It is reasonable to assume that, in time, disruptive noise complaints from neighbors will, most likely, be voiced. [Busses stored at Heritage North School will be a major nuisance to students and residents.]

    10. I am not an arborist or horticulturist, but I question whether the Arbor vitae will thrive on top of the berm without very frequent watering. It appears the hydraulic gradient of the artificial berm will cause rapid soil desiccation and tree death within a year.

    11. Using the school area as the bus staging area will increase traffic density. Some parents drop their children off at school. With busses coming and going frequently at two or more nodes within the school day, this introduces a pedestrian safety factor that is somewhat relieved with the present storage area for busses. Said another way, for example, the departing busses now leave from a remote site - not from the school. Detroit Street might require more traffic signals if the proposal is adopted.

    Regardless of Avon's decisions regarding my recommendations, the following steps are recommended as a general set of public health and industrial hygiene precautions:

    1. Reduce bus engine idling times to as low as possible. With all factors considered, reducing the idling time from 15 minutes to five is a 67% reduction of air pollution emissions during this phase of engine operation.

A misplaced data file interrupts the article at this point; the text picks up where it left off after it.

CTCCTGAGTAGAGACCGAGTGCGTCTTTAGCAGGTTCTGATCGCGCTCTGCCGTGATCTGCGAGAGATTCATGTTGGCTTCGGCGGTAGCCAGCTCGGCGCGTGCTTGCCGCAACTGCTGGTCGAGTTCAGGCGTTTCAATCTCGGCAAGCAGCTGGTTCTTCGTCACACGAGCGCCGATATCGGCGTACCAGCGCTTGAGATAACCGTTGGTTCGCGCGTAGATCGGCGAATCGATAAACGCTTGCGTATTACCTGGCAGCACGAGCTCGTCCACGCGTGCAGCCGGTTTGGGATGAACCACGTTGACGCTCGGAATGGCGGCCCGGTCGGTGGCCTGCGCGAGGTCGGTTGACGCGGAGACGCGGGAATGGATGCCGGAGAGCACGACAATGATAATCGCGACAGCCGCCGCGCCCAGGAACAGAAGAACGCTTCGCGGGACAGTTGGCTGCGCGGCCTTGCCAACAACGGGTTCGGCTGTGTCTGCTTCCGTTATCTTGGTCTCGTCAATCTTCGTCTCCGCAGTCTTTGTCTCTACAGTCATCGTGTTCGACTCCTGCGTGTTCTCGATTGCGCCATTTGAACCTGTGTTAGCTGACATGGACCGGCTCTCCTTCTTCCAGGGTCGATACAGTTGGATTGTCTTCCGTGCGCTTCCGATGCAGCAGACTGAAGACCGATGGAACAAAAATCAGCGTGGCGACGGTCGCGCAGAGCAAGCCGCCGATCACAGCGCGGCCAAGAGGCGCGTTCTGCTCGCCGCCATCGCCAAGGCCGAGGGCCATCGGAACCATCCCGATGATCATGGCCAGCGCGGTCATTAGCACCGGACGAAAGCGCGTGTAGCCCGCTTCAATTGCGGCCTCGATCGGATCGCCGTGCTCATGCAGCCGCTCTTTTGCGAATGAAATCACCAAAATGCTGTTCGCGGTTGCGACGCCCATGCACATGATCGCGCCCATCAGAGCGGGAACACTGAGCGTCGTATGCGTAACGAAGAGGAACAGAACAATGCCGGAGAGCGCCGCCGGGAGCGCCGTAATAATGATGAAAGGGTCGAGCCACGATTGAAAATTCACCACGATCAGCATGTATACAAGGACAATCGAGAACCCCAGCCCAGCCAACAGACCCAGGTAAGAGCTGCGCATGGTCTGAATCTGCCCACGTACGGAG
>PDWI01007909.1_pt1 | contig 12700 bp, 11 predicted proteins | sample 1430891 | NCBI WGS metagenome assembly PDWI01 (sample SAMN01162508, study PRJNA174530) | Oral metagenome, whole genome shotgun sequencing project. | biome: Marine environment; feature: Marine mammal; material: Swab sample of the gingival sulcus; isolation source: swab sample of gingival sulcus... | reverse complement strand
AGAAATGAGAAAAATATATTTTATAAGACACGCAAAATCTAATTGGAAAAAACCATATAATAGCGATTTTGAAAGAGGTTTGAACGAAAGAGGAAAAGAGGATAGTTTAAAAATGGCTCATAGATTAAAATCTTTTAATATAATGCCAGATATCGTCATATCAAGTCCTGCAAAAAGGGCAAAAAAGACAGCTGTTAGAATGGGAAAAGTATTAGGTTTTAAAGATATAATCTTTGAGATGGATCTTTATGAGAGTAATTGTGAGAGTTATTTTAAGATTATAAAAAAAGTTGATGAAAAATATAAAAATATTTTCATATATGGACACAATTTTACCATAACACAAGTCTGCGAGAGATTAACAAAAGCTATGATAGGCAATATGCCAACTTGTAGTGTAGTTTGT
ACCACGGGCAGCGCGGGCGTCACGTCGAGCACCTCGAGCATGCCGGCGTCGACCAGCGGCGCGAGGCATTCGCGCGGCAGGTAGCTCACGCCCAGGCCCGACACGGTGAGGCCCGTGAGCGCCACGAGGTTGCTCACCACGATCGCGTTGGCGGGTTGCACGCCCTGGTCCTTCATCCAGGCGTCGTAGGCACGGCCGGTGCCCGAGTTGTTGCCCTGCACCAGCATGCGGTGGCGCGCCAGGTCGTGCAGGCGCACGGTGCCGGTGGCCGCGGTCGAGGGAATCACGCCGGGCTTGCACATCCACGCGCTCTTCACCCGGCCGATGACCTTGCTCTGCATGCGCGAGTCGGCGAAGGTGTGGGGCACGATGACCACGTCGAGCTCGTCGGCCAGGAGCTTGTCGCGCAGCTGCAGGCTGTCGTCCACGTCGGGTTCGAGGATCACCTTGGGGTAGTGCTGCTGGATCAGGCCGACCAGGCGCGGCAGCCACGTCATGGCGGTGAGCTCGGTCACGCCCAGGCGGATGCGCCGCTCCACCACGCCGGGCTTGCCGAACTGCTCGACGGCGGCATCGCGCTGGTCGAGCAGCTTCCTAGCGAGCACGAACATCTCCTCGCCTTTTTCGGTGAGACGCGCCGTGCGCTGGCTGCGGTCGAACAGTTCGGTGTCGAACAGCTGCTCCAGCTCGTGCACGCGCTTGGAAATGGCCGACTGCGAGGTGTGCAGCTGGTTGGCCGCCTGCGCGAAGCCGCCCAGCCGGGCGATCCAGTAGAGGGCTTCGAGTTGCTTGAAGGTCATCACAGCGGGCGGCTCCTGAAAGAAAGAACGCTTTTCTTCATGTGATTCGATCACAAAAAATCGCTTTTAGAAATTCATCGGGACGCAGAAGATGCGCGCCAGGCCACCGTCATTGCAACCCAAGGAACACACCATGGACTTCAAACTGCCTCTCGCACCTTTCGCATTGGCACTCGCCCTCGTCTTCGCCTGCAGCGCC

2. Purchase the lowest sulfur fuels commercially available.

    3. Remove "smokey" busses from service immediately for repair and engine tuning.

    4. Boost the preventative maintainance program for all school bus engines. Make it a regular PM program instead of a "repair as needed." My interview of the supervisor of the garage revealed this ["repair as needed"] is the procedure ...

    5. Improved catalytic converters for diesels are slowly developing. Install these as they appear on the market.

    6. Ensure that the service garage meets the minimum ventilation requirements of the American Society of Heating, Refrigerating, and Air-Condition Engineers and the recommendations of American Conference of Governmental Industrial Hygienists (attached).

    7. For those busses that can be so equipped, install exhaust gas recirculation devices.

    8. If busses are air-conditioned, ensure that windows remain closed so that exhaust emissions that might swirl around the bus do not enter passenger compartment.

    Please do not hesitate to call if there are any questions or if I may be of further assistance.

    Sincerely, Roger L. Wabeke, President